Oman: Remittances Soar to nearly $10 Billion Despite Expats Leaving

Published December 9th, 2019 - 10:30 GMT
Oman: Remittances Soar to nearly $10 Billion Despite Expats Leaving
China was among the top recipients of remittances. (Shutterstock)
Remittances sent out of Oman reached $9.958 billion in 2018, up from the $9.815 billion figure posted in 2017.

Remittances sent home by expats in Oman rose to touch nearly $10 billion in 2018, despite the number of foreign workers in the country falling over the past year.

According to data from the World Bank, remittances sent out of Oman reached $9.958 billion in 2018, up from the $9.815 billion figure posted in 2017.

In December 2018, Oman’s expat population stood at 2,030,194 having decreased from 2,100,975 in January 2018, which meant 70,781 foreign nationals left Oman last year, according to data from the National Centre for Statistics and Information (NCSI).

There were 1.996 million expats at the end of October 2019, which means a further 33,933 expatriates have left since then and December 2018.

However, compared to the previous years, when the values of remittances from Oman stood at $10.3 billion (2014), $10.9 billion (2015) and $10.31 billion (2016), the current amount remitted overseas is still significantly lower.

One of the reasons more money can be sent home is because of the depreciation in the Indian rupee and other currencies of the developing world, which means the Omani rial, when exchanged into these currencies, delivers higher amounts.

India continued to be the nation that received the highest amount of remittances from overseas, with collections at the end of 2019 estimated to be $82.2 billion, up from $78.6 billion in 2018 and $68.9 billion in 2017.

China was among the top recipients of remittances as well, estimated to receive $70.2 billion in 2019, after taking in $67.4 billion the previous year. Also among the top recipients were Egypt, Nigeria, the Philippines, and Pakistan.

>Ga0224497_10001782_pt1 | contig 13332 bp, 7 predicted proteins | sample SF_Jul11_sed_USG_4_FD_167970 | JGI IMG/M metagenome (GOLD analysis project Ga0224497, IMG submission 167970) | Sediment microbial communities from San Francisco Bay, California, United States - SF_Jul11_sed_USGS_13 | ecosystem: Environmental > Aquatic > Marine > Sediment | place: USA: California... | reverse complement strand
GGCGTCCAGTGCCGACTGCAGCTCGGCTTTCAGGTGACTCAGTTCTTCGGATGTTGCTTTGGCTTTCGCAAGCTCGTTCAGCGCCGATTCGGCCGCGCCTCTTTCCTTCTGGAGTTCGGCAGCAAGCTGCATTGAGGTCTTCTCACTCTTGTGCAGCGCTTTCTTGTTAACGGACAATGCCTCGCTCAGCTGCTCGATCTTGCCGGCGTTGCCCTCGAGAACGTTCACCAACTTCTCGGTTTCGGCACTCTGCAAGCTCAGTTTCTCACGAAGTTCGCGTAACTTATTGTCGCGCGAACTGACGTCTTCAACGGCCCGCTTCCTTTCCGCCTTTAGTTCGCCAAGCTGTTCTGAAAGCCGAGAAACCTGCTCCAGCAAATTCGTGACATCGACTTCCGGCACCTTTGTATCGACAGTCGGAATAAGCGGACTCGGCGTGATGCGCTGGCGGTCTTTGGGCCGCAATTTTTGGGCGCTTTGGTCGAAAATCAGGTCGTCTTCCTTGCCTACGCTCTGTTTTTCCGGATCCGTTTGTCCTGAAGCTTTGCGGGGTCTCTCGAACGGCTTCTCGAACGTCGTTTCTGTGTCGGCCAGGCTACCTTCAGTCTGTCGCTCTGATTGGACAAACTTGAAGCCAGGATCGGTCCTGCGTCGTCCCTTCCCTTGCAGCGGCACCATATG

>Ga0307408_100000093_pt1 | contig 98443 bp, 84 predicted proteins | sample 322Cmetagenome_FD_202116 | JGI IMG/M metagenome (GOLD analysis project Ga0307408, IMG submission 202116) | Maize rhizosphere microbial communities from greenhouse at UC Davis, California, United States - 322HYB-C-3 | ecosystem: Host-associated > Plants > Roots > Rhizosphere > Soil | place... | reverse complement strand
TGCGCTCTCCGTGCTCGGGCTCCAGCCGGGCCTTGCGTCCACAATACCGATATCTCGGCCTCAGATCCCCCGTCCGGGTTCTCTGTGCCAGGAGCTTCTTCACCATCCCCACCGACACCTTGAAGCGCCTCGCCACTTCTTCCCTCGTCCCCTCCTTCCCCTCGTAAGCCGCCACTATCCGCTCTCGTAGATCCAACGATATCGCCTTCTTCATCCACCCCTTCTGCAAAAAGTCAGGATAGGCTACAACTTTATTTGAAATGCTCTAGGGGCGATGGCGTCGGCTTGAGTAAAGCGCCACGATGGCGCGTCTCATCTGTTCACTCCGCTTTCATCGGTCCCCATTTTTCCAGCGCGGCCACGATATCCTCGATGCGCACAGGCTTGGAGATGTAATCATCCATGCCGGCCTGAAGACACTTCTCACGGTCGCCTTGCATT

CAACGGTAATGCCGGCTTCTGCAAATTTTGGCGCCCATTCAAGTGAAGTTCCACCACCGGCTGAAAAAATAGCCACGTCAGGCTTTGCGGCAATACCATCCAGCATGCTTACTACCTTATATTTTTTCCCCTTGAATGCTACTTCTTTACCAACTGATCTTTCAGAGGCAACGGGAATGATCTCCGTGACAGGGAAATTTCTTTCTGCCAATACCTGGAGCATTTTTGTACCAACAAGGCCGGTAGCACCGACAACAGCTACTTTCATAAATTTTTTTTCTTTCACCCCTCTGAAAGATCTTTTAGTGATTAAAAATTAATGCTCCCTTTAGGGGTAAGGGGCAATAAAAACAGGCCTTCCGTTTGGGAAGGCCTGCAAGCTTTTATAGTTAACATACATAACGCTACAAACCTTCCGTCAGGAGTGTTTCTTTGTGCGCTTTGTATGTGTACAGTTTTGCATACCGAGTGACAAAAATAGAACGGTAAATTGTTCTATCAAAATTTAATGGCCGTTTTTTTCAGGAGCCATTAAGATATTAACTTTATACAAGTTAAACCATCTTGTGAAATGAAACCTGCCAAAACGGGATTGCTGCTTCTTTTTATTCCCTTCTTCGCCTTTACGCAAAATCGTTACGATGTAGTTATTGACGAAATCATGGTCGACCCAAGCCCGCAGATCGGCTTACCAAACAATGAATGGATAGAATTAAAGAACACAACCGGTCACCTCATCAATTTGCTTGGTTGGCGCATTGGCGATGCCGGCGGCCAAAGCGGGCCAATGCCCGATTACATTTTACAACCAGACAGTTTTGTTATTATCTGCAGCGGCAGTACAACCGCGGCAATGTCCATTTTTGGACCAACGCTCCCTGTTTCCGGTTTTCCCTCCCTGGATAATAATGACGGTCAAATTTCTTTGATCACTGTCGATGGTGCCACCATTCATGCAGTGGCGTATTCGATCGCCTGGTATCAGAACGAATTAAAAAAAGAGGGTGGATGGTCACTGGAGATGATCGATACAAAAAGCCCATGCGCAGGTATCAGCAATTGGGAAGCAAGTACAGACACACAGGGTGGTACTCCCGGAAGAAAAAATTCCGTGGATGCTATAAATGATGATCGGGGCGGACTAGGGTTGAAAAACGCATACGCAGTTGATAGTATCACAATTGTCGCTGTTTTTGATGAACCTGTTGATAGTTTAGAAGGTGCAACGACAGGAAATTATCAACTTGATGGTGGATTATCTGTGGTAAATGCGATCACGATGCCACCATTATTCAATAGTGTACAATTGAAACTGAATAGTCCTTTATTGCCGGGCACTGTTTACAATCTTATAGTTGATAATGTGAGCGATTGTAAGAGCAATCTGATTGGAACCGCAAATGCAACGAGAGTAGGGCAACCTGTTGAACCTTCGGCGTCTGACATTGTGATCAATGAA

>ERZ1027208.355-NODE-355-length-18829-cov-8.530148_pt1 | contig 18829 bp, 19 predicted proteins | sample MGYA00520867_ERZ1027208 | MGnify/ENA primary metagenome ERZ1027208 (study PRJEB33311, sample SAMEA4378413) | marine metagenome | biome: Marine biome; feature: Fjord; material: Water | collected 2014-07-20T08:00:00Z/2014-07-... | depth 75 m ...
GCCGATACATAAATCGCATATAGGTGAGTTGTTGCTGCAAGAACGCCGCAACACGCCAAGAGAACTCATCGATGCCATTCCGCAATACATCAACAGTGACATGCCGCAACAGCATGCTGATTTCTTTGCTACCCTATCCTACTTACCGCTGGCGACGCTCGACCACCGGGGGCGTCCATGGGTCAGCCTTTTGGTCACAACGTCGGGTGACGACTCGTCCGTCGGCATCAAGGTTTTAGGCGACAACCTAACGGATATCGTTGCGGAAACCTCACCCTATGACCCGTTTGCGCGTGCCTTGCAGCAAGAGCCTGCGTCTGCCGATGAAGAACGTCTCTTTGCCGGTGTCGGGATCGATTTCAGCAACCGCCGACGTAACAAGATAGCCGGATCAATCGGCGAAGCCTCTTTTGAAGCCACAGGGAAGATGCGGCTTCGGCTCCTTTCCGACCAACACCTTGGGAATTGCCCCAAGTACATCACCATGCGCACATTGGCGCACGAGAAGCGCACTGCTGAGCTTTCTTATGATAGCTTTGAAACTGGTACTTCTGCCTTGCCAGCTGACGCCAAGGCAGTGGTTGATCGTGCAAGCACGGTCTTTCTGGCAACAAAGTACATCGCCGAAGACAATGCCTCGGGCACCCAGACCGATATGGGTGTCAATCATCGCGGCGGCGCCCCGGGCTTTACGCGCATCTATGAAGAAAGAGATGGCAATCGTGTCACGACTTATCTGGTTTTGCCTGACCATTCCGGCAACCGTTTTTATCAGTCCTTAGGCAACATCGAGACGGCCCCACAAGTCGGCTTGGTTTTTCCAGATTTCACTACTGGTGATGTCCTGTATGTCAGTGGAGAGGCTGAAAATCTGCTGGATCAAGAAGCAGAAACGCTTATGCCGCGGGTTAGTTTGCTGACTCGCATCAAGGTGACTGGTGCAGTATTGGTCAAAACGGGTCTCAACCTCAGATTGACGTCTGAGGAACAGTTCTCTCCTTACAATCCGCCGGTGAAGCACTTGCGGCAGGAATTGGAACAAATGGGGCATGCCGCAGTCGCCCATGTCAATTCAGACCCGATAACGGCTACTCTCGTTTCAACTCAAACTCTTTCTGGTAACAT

R Madhusoodhanan, the CEO of Global Money Exchange, a remittance house in Oman, said this was because the Indian rupee was still weak compared to the Omani rial, which in turn was pegged to the US dollar.

“If, for example, I could previously get about INR165,000 for a thousand Omani rials, I can now get about INR185,000 for the same amount of money,” he explained. “The number of remittances may have fallen, but the amounts going to India and the other countries have increased because the value of remittances sent home is greater. Earlier, you could get INR165 for a single rial, but that soared up to INR193 in October 2018.

“The value of the Indian rupee has dropped by 13 or 14 percent compared to what it was previously,” added Madhusoodhanan. “One US dollar in January 2018 was about INR63, and that rose to INR74.5 in October 2018, so you can see the depreciation of the Indian rupee compared to the US dollar. Simply put, people are now able to get more value for the same amount of money.

“Since the Omani rial is pegged to the dollar, it means you get more Indian rupees when you remit money, he added. It is the same when you convert the Omani rial to any of the other currencies that people send home from Oman.”

Ramanuj Venkatesh, a financial analyst in the country, added, “Many of the families and extended relatives of the people back home often depend on this money for their day-to-day needs, and to them, this is a vital source of income. This also helps the home country build up its foreign exchange reserves while providing a good contribution to the national GDP. A lot of times, this money is used for very important requirements, such as managing the household, buying day-to-day goods, paying school fees, and meeting healthcare costs, so the money remitted home by workers to their families is extremely important.”

© Muscat Media Group

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